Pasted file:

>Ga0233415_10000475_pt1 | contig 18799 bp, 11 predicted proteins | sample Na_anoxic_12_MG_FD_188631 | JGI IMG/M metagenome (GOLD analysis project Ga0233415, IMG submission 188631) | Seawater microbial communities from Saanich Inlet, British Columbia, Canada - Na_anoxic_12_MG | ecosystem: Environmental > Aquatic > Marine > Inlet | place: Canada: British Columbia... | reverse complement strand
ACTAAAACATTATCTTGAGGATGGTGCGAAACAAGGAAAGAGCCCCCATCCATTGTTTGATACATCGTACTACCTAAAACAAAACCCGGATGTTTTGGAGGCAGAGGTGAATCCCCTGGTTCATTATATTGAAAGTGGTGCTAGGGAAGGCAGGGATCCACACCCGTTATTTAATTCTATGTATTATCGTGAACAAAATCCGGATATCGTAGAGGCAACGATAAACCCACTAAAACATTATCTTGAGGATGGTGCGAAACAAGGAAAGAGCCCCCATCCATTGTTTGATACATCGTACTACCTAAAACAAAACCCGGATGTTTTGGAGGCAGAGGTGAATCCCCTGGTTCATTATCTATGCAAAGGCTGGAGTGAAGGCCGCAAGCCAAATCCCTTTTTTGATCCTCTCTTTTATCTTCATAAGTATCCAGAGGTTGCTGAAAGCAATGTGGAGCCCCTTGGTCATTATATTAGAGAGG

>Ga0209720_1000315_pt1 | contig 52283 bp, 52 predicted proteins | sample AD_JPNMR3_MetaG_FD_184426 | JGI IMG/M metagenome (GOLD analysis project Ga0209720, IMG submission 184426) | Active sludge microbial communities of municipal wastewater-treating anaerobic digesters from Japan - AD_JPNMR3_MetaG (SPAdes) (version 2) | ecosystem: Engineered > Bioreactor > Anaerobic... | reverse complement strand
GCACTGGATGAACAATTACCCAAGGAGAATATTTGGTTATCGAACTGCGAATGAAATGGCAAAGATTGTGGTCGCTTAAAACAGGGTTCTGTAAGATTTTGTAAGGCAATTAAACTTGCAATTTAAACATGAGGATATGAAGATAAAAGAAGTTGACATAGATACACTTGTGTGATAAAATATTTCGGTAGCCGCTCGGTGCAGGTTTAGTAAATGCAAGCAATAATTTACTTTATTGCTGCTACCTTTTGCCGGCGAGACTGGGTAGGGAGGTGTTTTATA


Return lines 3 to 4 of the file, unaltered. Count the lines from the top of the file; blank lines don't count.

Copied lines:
>Ga0209720_1000315_pt1 | contig 52283 bp, 52 predicted proteins | sample AD_JPNMR3_MetaG_FD_184426 | JGI IMG/M metagenome (GOLD analysis project Ga0209720, IMG submission 184426) | Active sludge microbial communities of municipal wastewater-treating anaerobic digesters from Japan - AD_JPNMR3_MetaG (SPAdes) (version 2) | ecosystem: Engineered > Bioreactor > Anaerobic... | reverse complement strand
GCACTGGATGAACAATTACCCAAGGAGAATATTTGGTTATCGAACTGCGAATGAAATGGCAAAGATTGTGGTCGCTTAAAACAGGGTTCTGTAAGATTTTGTAAGGCAATTAAACTTGCAATTTAAACATGAGGATATGAAGATAAAAGAAGTTGACATAGATACACTTGTGTGATAAAATATTTCGGTAGCCGCTCGGTGCAGGTTTAGTAAATGCAAGCAATAATTTACTTTATTGCTGCTACCTTTTGCCGGCGAGACTGGGTAGGGAGGTGTTTTATA